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Global Climate Change DigestArchives of the
Global Climate Change Digest

A Guide to Information on Greenhouse Gases and Ozone Depletion
Published July 1988 through June 1999



Item #d91dec29

"Air-Traffic Emissions," R.A. Egli (Etzelstr. 15, CH-8200 Schaffhausen, Switz.), Environment, 33(9), 2-5, Nov. 1991.

Gives an overview of two climatic effects of aircraft exhaust emissions. Water vapor emitted above the 9 km level must be considered a pollutant, because it increases cirrus cloud formation which helps warm the Earth. Nitrogen oxides from aircraft engines contribute to ozone depletion in the stratosphere. The international community should take a number of measures to reduce these effects, including restricting the growth of air traffic through negotiated taxes on fuel, abolishing state subsidy of air traffic, and abandoning plans for commercial supersonic aircraft. (These arguments are presented with more technical details in Environ. Conserv., 18(1), 73-74; 44, Spr. 1991.)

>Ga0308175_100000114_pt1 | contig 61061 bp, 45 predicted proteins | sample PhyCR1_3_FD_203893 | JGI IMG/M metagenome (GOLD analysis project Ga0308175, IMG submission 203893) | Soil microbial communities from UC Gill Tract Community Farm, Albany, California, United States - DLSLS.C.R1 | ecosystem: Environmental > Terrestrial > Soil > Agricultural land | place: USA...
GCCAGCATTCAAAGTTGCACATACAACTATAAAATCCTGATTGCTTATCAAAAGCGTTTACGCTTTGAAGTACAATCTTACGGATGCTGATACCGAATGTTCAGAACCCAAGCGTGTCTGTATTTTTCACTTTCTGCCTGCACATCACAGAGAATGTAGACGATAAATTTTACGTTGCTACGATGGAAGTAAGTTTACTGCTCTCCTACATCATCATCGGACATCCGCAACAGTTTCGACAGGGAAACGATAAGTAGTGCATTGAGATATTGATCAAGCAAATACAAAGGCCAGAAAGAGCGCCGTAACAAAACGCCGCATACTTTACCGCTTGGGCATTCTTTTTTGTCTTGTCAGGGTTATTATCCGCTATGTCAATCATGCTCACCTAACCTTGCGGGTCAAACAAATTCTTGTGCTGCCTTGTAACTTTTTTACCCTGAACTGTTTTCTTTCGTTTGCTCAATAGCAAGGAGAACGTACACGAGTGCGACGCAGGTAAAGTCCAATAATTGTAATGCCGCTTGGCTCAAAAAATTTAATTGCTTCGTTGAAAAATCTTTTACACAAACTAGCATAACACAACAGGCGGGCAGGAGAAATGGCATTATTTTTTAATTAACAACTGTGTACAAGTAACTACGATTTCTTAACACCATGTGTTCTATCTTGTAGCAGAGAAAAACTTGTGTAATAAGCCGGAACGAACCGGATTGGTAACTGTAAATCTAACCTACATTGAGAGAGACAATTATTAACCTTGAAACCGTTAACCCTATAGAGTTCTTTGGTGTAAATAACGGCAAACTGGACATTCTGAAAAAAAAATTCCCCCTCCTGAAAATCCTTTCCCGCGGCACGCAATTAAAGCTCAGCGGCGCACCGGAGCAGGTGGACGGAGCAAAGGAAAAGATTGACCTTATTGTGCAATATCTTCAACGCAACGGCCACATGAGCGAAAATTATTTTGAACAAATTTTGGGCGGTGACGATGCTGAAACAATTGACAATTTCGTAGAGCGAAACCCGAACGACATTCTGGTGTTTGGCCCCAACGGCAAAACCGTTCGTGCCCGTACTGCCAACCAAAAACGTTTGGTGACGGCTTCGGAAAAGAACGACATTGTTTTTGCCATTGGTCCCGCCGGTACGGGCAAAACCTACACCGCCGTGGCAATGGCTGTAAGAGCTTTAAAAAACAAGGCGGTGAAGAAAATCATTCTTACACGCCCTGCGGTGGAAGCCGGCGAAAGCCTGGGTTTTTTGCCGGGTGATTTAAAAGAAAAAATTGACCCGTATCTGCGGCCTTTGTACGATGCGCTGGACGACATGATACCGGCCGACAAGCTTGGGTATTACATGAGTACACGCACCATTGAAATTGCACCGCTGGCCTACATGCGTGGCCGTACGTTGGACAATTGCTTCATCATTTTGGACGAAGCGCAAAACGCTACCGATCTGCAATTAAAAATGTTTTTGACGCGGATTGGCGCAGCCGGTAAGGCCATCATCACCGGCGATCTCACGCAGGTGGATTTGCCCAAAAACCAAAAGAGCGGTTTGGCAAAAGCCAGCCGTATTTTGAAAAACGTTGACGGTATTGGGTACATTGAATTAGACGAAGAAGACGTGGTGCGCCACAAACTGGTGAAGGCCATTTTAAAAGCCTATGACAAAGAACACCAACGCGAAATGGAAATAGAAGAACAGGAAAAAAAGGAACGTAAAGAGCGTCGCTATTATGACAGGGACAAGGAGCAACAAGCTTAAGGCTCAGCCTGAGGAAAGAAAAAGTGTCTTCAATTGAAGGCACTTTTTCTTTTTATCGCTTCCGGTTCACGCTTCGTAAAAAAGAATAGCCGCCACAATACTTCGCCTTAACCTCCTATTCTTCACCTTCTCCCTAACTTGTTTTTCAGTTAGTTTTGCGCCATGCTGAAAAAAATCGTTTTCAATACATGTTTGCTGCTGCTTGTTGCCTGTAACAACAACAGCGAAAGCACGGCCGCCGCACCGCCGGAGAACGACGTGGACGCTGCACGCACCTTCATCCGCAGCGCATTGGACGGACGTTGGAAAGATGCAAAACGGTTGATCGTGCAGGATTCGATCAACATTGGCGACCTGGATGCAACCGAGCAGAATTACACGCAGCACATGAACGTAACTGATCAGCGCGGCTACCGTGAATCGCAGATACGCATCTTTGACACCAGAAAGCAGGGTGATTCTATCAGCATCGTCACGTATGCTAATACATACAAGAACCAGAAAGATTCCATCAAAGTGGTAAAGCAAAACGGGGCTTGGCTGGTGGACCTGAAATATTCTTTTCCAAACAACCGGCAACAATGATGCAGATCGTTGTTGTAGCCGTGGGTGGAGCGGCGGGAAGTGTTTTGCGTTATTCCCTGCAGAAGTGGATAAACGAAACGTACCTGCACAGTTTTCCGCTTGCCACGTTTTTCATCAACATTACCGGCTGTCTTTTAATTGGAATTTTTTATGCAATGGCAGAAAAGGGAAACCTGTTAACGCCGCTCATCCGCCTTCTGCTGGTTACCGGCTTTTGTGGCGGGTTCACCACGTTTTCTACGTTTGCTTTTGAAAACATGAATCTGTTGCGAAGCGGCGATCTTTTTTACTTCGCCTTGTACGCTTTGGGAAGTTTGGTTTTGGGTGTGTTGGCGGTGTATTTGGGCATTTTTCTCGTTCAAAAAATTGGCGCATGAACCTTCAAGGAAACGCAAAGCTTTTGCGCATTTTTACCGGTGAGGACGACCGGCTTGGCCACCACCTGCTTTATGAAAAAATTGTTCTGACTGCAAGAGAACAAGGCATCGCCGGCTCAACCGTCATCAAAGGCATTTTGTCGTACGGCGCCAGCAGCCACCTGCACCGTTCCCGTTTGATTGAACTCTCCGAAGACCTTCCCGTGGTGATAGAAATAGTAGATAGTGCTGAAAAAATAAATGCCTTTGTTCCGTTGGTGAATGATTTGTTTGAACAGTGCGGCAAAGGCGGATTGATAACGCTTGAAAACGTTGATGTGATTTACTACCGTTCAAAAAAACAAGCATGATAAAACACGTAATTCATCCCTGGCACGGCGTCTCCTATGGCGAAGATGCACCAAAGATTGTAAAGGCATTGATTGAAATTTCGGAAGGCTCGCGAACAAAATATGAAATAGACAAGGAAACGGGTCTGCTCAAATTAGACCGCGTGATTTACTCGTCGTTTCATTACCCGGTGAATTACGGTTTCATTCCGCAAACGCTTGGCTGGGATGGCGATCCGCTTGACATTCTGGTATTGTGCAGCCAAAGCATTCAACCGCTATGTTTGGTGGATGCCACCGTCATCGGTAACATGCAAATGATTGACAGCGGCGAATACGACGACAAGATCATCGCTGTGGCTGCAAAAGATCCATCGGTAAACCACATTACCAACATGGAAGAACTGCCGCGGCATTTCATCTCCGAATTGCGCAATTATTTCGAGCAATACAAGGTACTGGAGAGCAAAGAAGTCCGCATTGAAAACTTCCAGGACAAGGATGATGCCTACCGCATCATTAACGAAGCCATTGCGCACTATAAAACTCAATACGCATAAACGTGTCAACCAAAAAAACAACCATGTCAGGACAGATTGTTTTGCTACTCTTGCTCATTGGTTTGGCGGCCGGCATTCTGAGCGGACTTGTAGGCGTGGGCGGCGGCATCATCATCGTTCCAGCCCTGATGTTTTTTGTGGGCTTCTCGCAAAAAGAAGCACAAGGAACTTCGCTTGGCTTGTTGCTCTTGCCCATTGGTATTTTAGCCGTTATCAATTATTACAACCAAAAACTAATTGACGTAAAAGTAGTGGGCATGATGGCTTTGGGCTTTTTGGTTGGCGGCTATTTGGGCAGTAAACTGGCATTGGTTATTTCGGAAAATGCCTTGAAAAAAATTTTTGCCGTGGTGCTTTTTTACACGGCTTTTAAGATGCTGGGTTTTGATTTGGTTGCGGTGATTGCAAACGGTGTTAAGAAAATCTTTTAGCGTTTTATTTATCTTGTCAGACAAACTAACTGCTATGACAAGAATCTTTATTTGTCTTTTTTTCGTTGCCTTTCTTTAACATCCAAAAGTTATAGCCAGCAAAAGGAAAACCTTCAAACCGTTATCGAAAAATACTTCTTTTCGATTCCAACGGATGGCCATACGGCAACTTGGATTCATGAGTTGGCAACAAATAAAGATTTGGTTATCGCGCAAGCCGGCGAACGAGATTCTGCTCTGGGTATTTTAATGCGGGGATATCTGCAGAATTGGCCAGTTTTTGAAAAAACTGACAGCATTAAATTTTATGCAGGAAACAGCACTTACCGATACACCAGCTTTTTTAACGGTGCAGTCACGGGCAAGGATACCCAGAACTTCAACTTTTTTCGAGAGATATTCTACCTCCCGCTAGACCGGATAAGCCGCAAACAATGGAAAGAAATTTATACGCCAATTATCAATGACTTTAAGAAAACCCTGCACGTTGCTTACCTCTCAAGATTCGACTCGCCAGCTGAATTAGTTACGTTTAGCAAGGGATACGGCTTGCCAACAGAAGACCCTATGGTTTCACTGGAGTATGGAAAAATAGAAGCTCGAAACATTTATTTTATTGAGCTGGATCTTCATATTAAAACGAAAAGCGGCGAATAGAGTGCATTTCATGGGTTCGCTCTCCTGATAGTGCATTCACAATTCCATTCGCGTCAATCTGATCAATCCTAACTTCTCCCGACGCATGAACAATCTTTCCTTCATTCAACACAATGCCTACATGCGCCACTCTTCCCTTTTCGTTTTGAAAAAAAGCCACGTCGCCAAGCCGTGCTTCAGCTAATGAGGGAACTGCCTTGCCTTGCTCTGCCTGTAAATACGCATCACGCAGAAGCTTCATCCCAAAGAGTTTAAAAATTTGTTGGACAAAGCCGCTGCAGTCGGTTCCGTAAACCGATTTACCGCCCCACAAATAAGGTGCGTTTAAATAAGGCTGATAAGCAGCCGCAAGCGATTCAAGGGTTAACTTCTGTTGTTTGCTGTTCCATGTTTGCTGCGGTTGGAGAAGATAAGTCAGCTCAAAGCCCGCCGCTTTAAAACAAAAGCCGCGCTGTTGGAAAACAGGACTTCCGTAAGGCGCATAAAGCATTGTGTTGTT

Item #d91dec30

"The Effect of Aircraft Emissions on Tropospheric Ozone in the Northern Hemisphere," J.P. Beck (Nat. Inst. Public Health (RIVM), POB 1, 3720 BA Bilthoven, The Netherlands), C.E. Reeves et al., Atmos. Environ., 26A(1), 17-29, 1992.

A 2-D (longitude-height) model averaged from 30 N to 60 N was used with an emission inventory constructed from fuel consumption and civil aviation statistics. The addition of 1987 emissions to a standard atmosphere caused increases in the 8-12 km layer of O3 (12%), NOx (40%) and OH (10%). The O3 increase was considerably higher when military aircraft and future aircraft activity were included, and was sensitive to the lightning source mechanism for NOx.

Item #d91dec31

"Impact of Heterogeneous Chemistry on Model-Calculated Ozone Change Due to High Speed Civil Transport Aircraft," D.K. Weisenstein (Atmos. Environ. Res. Inc., 840 Memorial Dr., Cambridge MA 02139), M.K.W. Ko et al., Geophys. Res. Lett., 18(11), 1991-1994, Nov. 1991.

A 2-D model including only gas-phase chemistry predicts that an injection of 1 megaton of NO2 per year at 17-20 km would decrease column O3 by 3-6% at northern mid-latitudes. However, inclusion of the reaction N2O5 + H2O yields 2HNO3 acting on the global sulfate aerosol layer greatly decreases the sensitivity of O3, with the calculated O3 column increasing by up to 0.4% for the same injection of NO2.

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